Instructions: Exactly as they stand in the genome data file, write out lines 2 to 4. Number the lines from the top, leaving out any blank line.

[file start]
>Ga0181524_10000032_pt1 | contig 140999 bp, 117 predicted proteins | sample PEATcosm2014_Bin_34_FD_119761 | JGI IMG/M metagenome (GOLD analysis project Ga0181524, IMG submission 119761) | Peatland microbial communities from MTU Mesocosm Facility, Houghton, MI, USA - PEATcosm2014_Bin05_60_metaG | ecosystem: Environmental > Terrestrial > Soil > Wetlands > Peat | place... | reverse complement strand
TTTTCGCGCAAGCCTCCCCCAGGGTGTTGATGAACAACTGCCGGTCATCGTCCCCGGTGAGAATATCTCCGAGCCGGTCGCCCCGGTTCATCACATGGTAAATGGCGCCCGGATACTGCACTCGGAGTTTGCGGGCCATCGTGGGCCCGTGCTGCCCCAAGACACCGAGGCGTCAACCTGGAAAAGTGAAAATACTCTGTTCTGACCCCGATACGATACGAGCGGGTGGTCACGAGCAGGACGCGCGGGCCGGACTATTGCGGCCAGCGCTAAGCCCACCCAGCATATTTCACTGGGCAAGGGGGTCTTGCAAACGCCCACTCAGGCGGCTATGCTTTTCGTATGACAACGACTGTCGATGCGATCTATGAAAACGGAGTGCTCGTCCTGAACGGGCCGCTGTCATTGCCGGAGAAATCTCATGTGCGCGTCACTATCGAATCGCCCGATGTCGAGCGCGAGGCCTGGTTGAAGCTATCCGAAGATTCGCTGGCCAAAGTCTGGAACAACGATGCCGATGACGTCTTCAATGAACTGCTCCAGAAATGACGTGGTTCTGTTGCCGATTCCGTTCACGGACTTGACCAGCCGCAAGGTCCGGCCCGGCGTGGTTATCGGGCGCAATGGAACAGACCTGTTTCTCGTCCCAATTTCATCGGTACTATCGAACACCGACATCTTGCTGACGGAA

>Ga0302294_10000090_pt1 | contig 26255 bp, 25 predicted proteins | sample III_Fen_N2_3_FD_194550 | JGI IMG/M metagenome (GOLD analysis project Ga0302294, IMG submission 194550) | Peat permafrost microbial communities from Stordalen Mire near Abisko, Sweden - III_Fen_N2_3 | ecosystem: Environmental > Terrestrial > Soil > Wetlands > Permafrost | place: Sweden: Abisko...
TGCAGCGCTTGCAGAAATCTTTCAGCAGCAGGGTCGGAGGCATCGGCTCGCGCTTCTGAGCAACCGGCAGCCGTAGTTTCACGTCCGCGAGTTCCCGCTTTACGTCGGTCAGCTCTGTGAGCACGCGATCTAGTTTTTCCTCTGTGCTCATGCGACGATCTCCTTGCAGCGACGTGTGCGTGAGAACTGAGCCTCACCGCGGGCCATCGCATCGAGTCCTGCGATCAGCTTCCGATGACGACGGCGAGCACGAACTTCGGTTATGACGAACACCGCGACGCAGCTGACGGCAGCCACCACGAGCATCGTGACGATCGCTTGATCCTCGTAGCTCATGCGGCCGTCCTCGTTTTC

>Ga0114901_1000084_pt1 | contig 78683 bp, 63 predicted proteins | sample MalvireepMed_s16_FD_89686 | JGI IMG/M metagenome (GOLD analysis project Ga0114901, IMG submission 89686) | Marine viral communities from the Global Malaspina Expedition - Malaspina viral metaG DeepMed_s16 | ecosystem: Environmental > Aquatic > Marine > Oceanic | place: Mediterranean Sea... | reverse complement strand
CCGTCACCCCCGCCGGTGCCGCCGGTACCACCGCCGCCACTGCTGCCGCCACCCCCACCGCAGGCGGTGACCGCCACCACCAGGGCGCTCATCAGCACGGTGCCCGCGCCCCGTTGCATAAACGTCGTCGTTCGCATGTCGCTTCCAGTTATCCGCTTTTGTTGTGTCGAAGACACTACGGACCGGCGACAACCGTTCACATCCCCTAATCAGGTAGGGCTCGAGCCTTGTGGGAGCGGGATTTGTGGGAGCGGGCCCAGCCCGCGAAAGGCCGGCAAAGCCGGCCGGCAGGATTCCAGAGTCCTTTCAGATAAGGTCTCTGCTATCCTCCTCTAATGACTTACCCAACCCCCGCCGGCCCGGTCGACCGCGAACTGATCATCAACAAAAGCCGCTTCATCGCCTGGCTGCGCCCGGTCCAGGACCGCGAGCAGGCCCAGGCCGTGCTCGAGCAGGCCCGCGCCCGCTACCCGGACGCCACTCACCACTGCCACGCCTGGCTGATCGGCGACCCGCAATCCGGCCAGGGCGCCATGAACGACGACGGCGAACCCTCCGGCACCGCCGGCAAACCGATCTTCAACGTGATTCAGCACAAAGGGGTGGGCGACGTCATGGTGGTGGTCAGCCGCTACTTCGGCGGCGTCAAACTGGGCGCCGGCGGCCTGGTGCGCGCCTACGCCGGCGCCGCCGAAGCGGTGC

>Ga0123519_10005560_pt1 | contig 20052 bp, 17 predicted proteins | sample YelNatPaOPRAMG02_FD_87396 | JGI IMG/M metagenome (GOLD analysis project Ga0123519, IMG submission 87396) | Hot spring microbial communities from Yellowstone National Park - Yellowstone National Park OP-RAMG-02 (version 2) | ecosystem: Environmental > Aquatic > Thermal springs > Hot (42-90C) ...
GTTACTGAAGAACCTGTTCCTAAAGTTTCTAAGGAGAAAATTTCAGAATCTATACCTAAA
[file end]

TTTTCGCGCAAGCCTCCCCCAGGGTGTTGATGAACAACTGCCGGTCATCGTCCCCGGTGAGAATATCTCCGAGCCGGTCGCCCCGGTTCATCACATGGTAAATGGCGCCCGGATACTGCACTCGGAGTTTGCGGGCCATCGTGGGCCCGTGCTGCCCCAAGACACCGAGGCGTCAACCTGGAAAAGTGAAAATACTCTGTTCTGACCCCGATACGATACGAGCGGGTGGTCACGAGCAGGACGCGCGGGCCGGACTATTGCGGCCAGCGCTAAGCCCACCCAGCATATTTCACTGGGCAAGGGGGTCTTGCAAACGCCCACTCAGGCGGCTATGCTTTTCGTATGACAACGACTGTCGATGCGATCTATGAAAACGGAGTGCTCGTCCTGAACGGGCCGCTGTCATTGCCGGAGAAATCTCATGTGCGCGTCACTATCGAATCGCCCGATGTCGAGCGCGAGGCCTGGTTGAAGCTATCCGAAGATTCGCTGGCCAAAGTCTGGAACAACGATGCCGATGACGTCTTCAATGAACTGCTCCAGAAATGACGTGGTTCTGTTGCCGATTCCGTTCACGGACTTGACCAGCCGCAAGGTCCGGCCCGGCGTGGTTATCGGGCGCAATGGAACAGACCTGTTTCTCGTCCCAATTTCATCGGTACTATCGAACACCGACATCTTGCTGACGGAA

>Ga0302294_10000090_pt1 | contig 26255 bp, 25 predicted proteins | sample III_Fen_N2_3_FD_194550 | JGI IMG/M metagenome (GOLD analysis project Ga0302294, IMG submission 194550) | Peat permafrost microbial communities from Stordalen Mire near Abisko, Sweden - III_Fen_N2_3 | ecosystem: Environmental > Terrestrial > Soil > Wetlands > Permafrost | place: Sweden: Abisko...
TGCAGCGCTTGCAGAAATCTTTCAGCAGCAGGGTCGGAGGCATCGGCTCGCGCTTCTGAGCAACCGGCAGCCGTAGTTTCACGTCCGCGAGTTCCCGCTTTACGTCGGTCAGCTCTGTGAGCACGCGATCTAGTTTTTCCTCTGTGCTCATGCGACGATCTCCTTGCAGCGACGTGTGCGTGAGAACTGAGCCTCACCGCGGGCCATCGCATCGAGTCCTGCGATCAGCTTCCGATGACGACGGCGAGCACGAACTTCGGTTATGACGAACACCGCGACGCAGCTGACGGCAGCCACCACGAGCATCGTGACGATCGCTTGATCCTCGTAGCTCATGCGGCCGTCCTCGTTTTC